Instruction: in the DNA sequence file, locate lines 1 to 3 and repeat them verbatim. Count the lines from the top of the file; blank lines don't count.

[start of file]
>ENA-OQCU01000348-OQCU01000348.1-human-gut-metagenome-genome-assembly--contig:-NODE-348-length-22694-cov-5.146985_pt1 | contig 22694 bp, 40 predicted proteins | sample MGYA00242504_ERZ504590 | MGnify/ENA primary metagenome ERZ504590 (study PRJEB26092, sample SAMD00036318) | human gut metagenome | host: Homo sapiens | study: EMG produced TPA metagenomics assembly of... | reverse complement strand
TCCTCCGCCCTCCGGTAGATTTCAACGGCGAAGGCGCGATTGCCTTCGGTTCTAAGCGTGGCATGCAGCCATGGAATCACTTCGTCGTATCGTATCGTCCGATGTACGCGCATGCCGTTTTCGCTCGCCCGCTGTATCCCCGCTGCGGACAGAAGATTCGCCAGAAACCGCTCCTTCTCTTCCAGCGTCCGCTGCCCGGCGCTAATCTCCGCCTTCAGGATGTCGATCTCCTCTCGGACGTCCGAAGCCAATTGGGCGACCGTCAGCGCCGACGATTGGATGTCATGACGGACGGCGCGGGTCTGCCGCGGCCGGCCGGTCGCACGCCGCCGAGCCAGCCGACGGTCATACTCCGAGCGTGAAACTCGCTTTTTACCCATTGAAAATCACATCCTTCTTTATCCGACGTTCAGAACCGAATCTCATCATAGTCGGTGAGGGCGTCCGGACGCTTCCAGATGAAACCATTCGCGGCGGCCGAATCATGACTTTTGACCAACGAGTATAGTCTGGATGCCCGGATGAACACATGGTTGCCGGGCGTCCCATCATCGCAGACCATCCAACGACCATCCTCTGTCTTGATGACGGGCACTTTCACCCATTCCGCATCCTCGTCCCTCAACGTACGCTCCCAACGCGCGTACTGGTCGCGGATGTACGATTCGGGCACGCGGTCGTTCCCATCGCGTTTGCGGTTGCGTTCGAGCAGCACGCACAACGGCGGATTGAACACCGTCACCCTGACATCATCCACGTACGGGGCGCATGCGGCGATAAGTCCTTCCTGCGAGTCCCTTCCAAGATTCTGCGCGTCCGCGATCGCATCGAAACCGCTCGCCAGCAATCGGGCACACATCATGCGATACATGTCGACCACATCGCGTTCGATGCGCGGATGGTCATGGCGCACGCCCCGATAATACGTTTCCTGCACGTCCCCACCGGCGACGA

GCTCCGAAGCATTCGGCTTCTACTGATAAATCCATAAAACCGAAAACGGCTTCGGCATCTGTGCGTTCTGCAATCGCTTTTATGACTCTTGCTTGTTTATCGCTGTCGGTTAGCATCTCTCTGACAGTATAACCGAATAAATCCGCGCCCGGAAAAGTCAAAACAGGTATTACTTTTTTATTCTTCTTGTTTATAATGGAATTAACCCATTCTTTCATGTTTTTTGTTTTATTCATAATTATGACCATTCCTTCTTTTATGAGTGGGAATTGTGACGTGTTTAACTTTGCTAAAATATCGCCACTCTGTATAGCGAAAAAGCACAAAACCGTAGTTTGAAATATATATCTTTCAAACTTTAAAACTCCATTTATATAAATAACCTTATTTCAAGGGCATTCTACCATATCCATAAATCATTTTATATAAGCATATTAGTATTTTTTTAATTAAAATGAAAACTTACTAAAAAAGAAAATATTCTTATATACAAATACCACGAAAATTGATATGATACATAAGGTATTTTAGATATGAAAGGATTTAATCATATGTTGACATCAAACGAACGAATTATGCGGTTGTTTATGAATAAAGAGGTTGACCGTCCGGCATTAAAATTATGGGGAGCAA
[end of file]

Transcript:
>ENA-OQCU01000348-OQCU01000348.1-human-gut-metagenome-genome-assembly--contig:-NODE-348-length-22694-cov-5.146985_pt1 | contig 22694 bp, 40 predicted proteins | sample MGYA00242504_ERZ504590 | MGnify/ENA primary metagenome ERZ504590 (study PRJEB26092, sample SAMD00036318) | human gut metagenome | host: Homo sapiens | study: EMG produced TPA metagenomics assembly of... | reverse complement strand
TCCTCCGCCCTCCGGTAGATTTCAACGGCGAAGGCGCGATTGCCTTCGGTTCTAAGCGTGGCATGCAGCCATGGAATCACTTCGTCGTATCGTATCGTCCGATGTACGCGCATGCCGTTTTCGCTCGCCCGCTGTATCCCCGCTGCGGACAGAAGATTCGCCAGAAACCGCTCCTTCTCTTCCAGCGTCCGCTGCCCGGCGCTAATCTCCGCCTTCAGGATGTCGATCTCCTCTCGGACGTCCGAAGCCAATTGGGCGACCGTCAGCGCCGACGATTGGATGTCATGACGGACGGCGCGGGTCTGCCGCGGCCGGCCGGTCGCACGCCGCCGAGCCAGCCGACGGTCATACTCCGAGCGTGAAACTCGCTTTTTACCCATTGAAAATCACATCCTTCTTTATCCGACGTTCAGAACCGAATCTCATCATAGTCGGTGAGGGCGTCCGGACGCTTCCAGATGAAACCATTCGCGGCGGCCGAATCATGACTTTTGACCAACGAGTATAGTCTGGATGCCCGGATGAACACATGGTTGCCGGGCGTCCCATCATCGCAGACCATCCAACGACCATCCTCTGTCTTGATGACGGGCACTTTCACCCATTCCGCATCCTCGTCCCTCAACGTACGCTCCCAACGCGCGTACTGGTCGCGGATGTACGATTCGGGCACGCGGTCGTTCCCATCGCGTTTGCGGTTGCGTTCGAGCAGCACGCACAACGGCGGATTGAACACCGTCACCCTGACATCATCCACGTACGGGGCGCATGCGGCGATAAGTCCTTCCTGCGAGTCCCTTCCAAGATTCTGCGCGTCCGCGATCGCATCGAAACCGCTCGCCAGCAATCGGGCACACATCATGCGATACATGTCGACCACATCGCGTTCGATGCGCGGATGGTCATGGCGCACGCCCCGATAATACGTTTCCTGCACGTCCCCACCGGCGACGA

GCTCCGAAGCATTCGGCTTCTACTGATAAATCCATAAAACCGAAAACGGCTTCGGCATCTGTGCGTTCTGCAATCGCTTTTATGACTCTTGCTTGTTTATCGCTGTCGGTTAGCATCTCTCTGACAGTATAACCGAATAAATCCGCGCCCGGAAAAGTCAAAACAGGTATTACTTTTTTATTCTTCTTGTTTATAATGGAATTAACCCATTCTTTCATGTTTTTTGTTTTATTCATAATTATGACCATTCCTTCTTTTATGAGTGGGAATTGTGACGTGTTTAACTTTGCTAAAATATCGCCACTCTGTATAGCGAAAAAGCACAAAACCGTAGTTTGAAATATATATCTTTCAAACTTTAAAACTCCATTTATATAAATAACCTTATTTCAAGGGCATTCTACCATATCCATAAATCATTTTATATAAGCATATTAGTATTTTTTTAATTAAAATGAAAACTTACTAAAAAAGAAAATATTCTTATATACAAATACCACGAAAATTGATATGATACATAAGGTATTTTAGATATGAAAGGATTTAATCATATGTTGACATCAAACGAACGAATTATGCGGTTGTTTATGAATAAAGAGGTTGACCGTCCGGCATTAAAATTATGGGGAGCAA